My June 3rd post, 1,000 days to change the future, focused on the need to address undernutrition during critical window between conception and a child’s second birthday. Focusing on this first critical 1,000 days of a child’s life can not only spell the difference between life and death, it can be the deciding factor for a child’s health and well-being for the rest of his or her life.
Investing in improved nutrition during a child’s first 1,000 days is vital for enabling children to live healthier and more productive lives. Studies have demonstrated that providing proper nutrition for children during this 1,000 day window can accomplish more than we can even begin to imagine. Providing proper nutrition during this window can:
- save more than 1,000,000 lives every year
- significantly reduce the burden of major diseases such as tuberculosis, malaria and HIV/AIDS
- reduce the risk of developing non-communicable diseases such as diabetes and other chronic conditions later in life
- improve an individual’s educational and earning potential.
There is also evidence that shows providing proper nutrition during the first 1,000 days of a child’s life can increase a county’s GDP by at least 2-3 percent annually.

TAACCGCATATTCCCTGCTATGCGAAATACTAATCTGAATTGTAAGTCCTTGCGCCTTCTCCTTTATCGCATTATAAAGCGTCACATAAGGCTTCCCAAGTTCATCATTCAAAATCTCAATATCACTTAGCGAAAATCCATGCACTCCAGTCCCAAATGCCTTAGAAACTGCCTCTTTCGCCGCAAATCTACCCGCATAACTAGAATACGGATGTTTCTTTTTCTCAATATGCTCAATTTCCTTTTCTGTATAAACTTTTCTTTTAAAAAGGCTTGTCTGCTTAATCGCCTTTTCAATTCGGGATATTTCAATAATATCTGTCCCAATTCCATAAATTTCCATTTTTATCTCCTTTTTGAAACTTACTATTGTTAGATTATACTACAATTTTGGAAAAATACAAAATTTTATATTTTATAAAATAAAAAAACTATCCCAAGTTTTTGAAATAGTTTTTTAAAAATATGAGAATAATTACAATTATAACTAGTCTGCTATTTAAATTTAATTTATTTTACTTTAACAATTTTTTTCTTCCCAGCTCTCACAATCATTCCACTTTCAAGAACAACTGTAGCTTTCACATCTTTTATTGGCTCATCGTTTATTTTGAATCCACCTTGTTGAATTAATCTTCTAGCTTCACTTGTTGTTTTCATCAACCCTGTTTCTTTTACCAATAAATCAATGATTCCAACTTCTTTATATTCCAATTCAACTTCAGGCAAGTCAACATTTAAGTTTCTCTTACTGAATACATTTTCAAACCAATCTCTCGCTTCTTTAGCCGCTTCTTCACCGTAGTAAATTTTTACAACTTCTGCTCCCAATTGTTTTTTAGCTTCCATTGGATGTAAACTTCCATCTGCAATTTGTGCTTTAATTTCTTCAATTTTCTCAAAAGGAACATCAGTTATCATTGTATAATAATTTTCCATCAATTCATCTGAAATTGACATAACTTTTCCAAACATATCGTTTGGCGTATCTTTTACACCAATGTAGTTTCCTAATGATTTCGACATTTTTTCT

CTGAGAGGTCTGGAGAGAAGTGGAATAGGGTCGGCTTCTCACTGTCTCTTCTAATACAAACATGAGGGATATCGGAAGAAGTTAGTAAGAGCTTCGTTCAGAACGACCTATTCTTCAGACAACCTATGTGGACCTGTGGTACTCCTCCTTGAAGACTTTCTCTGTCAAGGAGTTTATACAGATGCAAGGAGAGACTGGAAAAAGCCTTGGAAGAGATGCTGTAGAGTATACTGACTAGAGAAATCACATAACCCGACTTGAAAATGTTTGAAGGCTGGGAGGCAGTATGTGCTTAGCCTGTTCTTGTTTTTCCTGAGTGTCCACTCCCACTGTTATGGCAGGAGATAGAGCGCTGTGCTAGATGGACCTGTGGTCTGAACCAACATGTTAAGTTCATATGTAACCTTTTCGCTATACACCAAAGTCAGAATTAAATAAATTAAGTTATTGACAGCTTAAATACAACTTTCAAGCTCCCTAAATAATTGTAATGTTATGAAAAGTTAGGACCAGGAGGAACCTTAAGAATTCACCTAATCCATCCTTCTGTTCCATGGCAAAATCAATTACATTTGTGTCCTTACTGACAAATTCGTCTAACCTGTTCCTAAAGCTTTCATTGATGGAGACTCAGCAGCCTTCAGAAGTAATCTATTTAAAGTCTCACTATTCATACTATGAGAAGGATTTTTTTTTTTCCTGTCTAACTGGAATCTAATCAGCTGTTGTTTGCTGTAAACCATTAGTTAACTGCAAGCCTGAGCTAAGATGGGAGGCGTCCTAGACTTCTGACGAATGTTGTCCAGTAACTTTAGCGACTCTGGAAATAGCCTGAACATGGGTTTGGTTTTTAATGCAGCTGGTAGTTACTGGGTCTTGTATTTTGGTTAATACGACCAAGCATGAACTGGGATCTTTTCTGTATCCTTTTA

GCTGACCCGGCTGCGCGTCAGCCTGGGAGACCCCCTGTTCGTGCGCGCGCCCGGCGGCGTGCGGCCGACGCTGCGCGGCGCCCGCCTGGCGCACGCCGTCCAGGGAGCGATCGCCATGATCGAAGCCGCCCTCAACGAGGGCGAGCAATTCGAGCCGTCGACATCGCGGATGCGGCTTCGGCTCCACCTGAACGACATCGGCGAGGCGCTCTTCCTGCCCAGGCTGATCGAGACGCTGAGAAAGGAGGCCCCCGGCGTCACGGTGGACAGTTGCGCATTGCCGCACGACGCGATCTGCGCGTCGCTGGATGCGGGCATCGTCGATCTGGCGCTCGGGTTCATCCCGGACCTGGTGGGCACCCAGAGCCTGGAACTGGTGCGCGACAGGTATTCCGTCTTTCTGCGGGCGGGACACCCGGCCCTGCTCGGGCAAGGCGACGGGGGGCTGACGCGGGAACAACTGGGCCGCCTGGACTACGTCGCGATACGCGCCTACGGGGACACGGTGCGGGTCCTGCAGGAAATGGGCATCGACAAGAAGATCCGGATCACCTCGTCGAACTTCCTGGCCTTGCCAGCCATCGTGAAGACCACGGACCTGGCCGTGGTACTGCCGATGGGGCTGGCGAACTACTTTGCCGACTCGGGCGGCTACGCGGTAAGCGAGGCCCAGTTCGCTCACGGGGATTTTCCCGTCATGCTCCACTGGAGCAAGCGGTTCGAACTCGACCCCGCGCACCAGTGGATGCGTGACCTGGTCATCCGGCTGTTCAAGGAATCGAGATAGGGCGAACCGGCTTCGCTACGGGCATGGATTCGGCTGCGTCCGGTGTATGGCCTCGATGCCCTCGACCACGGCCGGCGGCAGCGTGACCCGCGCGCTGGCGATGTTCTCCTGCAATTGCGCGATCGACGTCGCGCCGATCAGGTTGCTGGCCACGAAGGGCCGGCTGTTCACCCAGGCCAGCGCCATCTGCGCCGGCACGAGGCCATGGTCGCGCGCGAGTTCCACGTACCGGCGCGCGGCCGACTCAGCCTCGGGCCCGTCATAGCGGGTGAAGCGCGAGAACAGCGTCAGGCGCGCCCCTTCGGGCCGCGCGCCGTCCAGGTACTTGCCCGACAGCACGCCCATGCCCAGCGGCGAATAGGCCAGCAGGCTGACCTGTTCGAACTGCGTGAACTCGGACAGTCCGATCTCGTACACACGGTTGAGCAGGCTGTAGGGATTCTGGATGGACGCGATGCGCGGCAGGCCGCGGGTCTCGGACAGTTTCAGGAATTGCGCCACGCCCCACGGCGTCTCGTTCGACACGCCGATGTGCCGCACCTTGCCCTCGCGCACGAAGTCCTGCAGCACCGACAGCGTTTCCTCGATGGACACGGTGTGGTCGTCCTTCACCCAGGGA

The first 1,000 days of a child’s life are critical for providing a healthier and more prosperous future. Proper nutrition during this period is one of the best investment of resources we can make, and solutions to make this happen are readily available. These solutions are both affordable and cost-effective. Simple solutions include:
- Ensuring mothers and infants get the necessary vitamins and minerals they need
- Promoting good nutritional practices (such as breastfeeding), and appropriate foods that are healthy for infants
- providing special therapeutic foods for malnourished infants
Addressing a child’s nutritional needs during the first 1,000 days of life is a simple, yet powerful way to change the future. Ensuring proper nutrition for children during their first 1,000 days is an investment toward achieving lasting progress toward global health…and a world without hunger.